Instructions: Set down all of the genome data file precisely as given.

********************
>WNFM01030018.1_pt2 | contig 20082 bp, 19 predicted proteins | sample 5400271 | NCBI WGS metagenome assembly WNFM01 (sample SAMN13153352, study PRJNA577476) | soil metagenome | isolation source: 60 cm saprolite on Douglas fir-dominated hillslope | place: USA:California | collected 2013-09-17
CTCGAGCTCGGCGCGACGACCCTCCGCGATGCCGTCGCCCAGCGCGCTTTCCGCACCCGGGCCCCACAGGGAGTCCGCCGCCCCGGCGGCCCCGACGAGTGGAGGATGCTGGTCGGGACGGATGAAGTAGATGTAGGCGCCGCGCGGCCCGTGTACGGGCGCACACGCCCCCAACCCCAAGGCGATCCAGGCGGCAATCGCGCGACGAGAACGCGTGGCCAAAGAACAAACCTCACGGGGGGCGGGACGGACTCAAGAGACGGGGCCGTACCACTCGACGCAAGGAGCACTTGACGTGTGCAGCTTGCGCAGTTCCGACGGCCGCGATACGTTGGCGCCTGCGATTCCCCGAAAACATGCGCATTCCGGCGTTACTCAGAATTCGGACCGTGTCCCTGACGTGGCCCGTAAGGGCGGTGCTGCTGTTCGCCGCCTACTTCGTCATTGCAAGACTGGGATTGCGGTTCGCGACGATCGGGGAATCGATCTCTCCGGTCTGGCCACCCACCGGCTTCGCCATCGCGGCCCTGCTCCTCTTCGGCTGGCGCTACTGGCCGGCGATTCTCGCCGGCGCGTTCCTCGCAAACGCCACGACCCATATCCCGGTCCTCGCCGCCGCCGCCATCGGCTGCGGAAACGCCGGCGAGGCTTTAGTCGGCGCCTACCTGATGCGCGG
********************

>WNFM01030018.1_pt2 | contig 20082 bp, 19 predicted proteins | sample 5400271 | NCBI WGS metagenome assembly WNFM01 (sample SAMN13153352, study PRJNA577476) | soil metagenome | isolation source: 60 cm saprolite on Douglas fir-dominated hillslope | place: USA:California | collected 2013-09-17
CTCGAGCTCGGCGCGACGACCCTCCGCGATGCCGTCGCCCAGCGCGCTTTCCGCACCCGGGCCCCACAGGGAGTCCGCCGCCCCGGCGGCCCCGACGAGTGGAGGATGCTGGTCGGGACGGATGAAGTAGATGTAGGCGCCGCGCGGCCCGTGTACGGGCGCACACGCCCCCAACCCCAAGGCGATCCAGGCGGCAATCGCGCGACGAGAACGCGTGGCCAAAGAACAAACCTCACGGGGGGCGGGACGGACTCAAGAGACGGGGCCGTACCACTCGACGCAAGGAGCACTTGACGTGTGCAGCTTGCGCAGTTCCGACGGCCGCGATACGTTGGCGCCTGCGATTCCCCGAAAACATGCGCATTCCGGCGTTACTCAGAATTCGGACCGTGTCCCTGACGTGGCCCGTAAGGGCGGTGCTGCTGTTCGCCGCCTACTTCGTCATTGCAAGACTGGGATTGCGGTTCGCGACGATCGGGGAATCGATCTCTCCGGTCTGGCCACCCACCGGCTTCGCCATCGCGGCCCTGCTCCTCTTCGGCTGGCGCTACTGGCCGGCGATTCTCGCCGGCGCGTTCCTCGCAAACGCCACGACCCATATCCCGGTCCTCGCCGCCGCCGCCATCGGCTGCGGAAACGCCGGCGAGGCTTTAGTCGGCGCCTACCTGATGCGCGG